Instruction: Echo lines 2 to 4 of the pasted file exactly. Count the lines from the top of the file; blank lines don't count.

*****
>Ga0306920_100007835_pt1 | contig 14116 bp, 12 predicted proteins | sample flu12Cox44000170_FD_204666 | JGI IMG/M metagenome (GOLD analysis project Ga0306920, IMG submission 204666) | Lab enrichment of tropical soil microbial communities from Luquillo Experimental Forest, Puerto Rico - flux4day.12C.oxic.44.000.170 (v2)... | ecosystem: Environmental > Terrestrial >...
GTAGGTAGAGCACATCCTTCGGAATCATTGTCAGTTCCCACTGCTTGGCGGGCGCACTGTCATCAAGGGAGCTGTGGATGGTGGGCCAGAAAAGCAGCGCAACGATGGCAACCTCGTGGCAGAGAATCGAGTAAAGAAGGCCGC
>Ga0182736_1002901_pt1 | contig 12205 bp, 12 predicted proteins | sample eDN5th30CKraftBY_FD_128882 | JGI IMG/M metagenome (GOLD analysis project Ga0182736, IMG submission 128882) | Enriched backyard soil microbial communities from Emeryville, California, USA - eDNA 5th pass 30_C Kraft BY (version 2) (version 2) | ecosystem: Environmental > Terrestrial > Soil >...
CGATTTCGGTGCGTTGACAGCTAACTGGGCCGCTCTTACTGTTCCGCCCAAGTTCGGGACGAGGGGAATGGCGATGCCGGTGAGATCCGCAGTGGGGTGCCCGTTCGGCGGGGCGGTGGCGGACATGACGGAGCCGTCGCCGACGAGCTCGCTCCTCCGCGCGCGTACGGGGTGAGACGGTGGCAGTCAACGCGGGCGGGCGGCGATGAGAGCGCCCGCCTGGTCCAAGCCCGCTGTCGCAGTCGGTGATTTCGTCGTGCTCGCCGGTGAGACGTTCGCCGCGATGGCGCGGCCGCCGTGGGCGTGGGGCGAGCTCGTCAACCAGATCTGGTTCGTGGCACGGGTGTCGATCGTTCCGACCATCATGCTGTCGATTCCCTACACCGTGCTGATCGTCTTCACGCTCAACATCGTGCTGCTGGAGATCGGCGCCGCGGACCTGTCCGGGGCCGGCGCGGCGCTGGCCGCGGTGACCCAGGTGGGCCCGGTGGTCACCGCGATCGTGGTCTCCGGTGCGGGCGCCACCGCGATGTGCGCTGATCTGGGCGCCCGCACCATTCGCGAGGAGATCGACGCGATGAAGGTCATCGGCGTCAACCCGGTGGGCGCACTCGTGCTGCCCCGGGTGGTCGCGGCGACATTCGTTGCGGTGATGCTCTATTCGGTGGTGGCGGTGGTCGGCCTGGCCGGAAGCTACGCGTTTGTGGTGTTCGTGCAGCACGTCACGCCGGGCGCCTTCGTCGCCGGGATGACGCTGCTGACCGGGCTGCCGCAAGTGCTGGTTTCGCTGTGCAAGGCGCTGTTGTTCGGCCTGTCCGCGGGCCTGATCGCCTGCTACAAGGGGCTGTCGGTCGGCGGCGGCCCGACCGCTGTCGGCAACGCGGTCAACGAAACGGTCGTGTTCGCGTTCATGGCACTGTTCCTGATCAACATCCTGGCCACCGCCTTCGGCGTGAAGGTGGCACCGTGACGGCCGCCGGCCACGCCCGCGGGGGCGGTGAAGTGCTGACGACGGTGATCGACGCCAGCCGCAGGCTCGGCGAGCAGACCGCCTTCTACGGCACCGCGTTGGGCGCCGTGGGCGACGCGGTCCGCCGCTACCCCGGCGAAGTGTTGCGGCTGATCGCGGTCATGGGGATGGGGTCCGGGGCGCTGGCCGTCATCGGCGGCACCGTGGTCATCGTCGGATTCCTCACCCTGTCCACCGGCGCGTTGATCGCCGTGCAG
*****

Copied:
GTAGGTAGAGCACATCCTTCGGAATCATTGTCAGTTCCCACTGCTTGGCGGGCGCACTGTCATCAAGGGAGCTGTGGATGGTGGGCCAGAAAAGCAGCGCAACGATGGCAACCTCGTGGCAGAGAATCGAGTAAAGAAGGCCGC
>Ga0182736_1002901_pt1 | contig 12205 bp, 12 predicted proteins | sample eDN5th30CKraftBY_FD_128882 | JGI IMG/M metagenome (GOLD analysis project Ga0182736, IMG submission 128882) | Enriched backyard soil microbial communities from Emeryville, California, USA - eDNA 5th pass 30_C Kraft BY (version 2) (version 2) | ecosystem: Environmental > Terrestrial > Soil >...
CGATTTCGGTGCGTTGACAGCTAACTGGGCCGCTCTTACTGTTCCGCCCAAGTTCGGGACGAGGGGAATGGCGATGCCGGTGAGATCCGCAGTGGGGTGCCCGTTCGGCGGGGCGGTGGCGGACATGACGGAGCCGTCGCCGACGAGCTCGCTCCTCCGCGCGCGTACGGGGTGAGACGGTGGCAGTCAACGCGGGCGGGCGGCGATGAGAGCGCCCGCCTGGTCCAAGCCCGCTGTCGCAGTCGGTGATTTCGTCGTGCTCGCCGGTGAGACGTTCGCCGCGATGGCGCGGCCGCCGTGGGCGTGGGGCGAGCTCGTCAACCAGATCTGGTTCGTGGCACGGGTGTCGATCGTTCCGACCATCATGCTGTCGATTCCCTACACCGTGCTGATCGTCTTCACGCTCAACATCGTGCTGCTGGAGATCGGCGCCGCGGACCTGTCCGGGGCCGGCGCGGCGCTGGCCGCGGTGACCCAGGTGGGCCCGGTGGTCACCGCGATCGTGGTCTCCGGTGCGGGCGCCACCGCGATGTGCGCTGATCTGGGCGCCCGCACCATTCGCGAGGAGATCGACGCGATGAAGGTCATCGGCGTCAACCCGGTGGGCGCACTCGTGCTGCCCCGGGTGGTCGCGGCGACATTCGTTGCGGTGATGCTCTATTCGGTGGTGGCGGTGGTCGGCCTGGCCGGAAGCTACGCGTTTGTGGTGTTCGTGCAGCACGTCACGCCGGGCGCCTTCGTCGCCGGGATGACGCTGCTGACCGGGCTGCCGCAAGTGCTGGTTTCGCTGTGCAAGGCGCTGTTGTTCGGCCTGTCCGCGGGCCTGATCGCCTGCTACAAGGGGCTGTCGGTCGGCGGCGGCCCGACCGCTGTCGGCAACGCGGTCAACGAAACGGTCGTGTTCGCGTTCATGGCACTGTTCCTGATCAACATCCTGGCCACCGCCTTCGGCGTGAAGGTGGCACCGTGACGGCCGCCGGCCACGCCCGCGGGGGCGGTGAAGTGCTGACGACGGTGATCGACGCCAGCCGCAGGCTCGGCGAGCAGACCGCCTTCTACGGCACCGCGTTGGGCGCCGTGGGCGACGCGGTCCGCCGCTACCCCGGCGAAGTGTTGCGGCTGATCGCGGTCATGGGGATGGGGTCCGGGGCGCTGGCCGTCATCGGCGGCACCGTGGTCATCGTCGGATTCCTCACCCTGTCCACCGGCGCGTTGATCGCCGTGCAG